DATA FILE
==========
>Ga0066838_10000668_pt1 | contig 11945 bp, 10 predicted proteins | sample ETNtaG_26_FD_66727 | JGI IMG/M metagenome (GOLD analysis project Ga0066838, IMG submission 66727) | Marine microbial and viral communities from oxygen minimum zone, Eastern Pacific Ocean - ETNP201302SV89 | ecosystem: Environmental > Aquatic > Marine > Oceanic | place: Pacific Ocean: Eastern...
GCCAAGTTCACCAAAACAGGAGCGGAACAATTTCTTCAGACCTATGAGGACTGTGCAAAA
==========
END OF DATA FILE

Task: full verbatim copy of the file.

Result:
>Ga0066838_10000668_pt1 | contig 11945 bp, 10 predicted proteins | sample ETNtaG_26_FD_66727 | JGI IMG/M metagenome (GOLD analysis project Ga0066838, IMG submission 66727) | Marine microbial and viral communities from oxygen minimum zone, Eastern Pacific Ocean - ETNP201302SV89 | ecosystem: Environmental > Aquatic > Marine > Oceanic | place: Pacific Ocean: Eastern...
GCCAAGTTCACCAAAACAGGAGCGGAACAATTTCTTCAGACCTATGAGGACTGTGCAAAA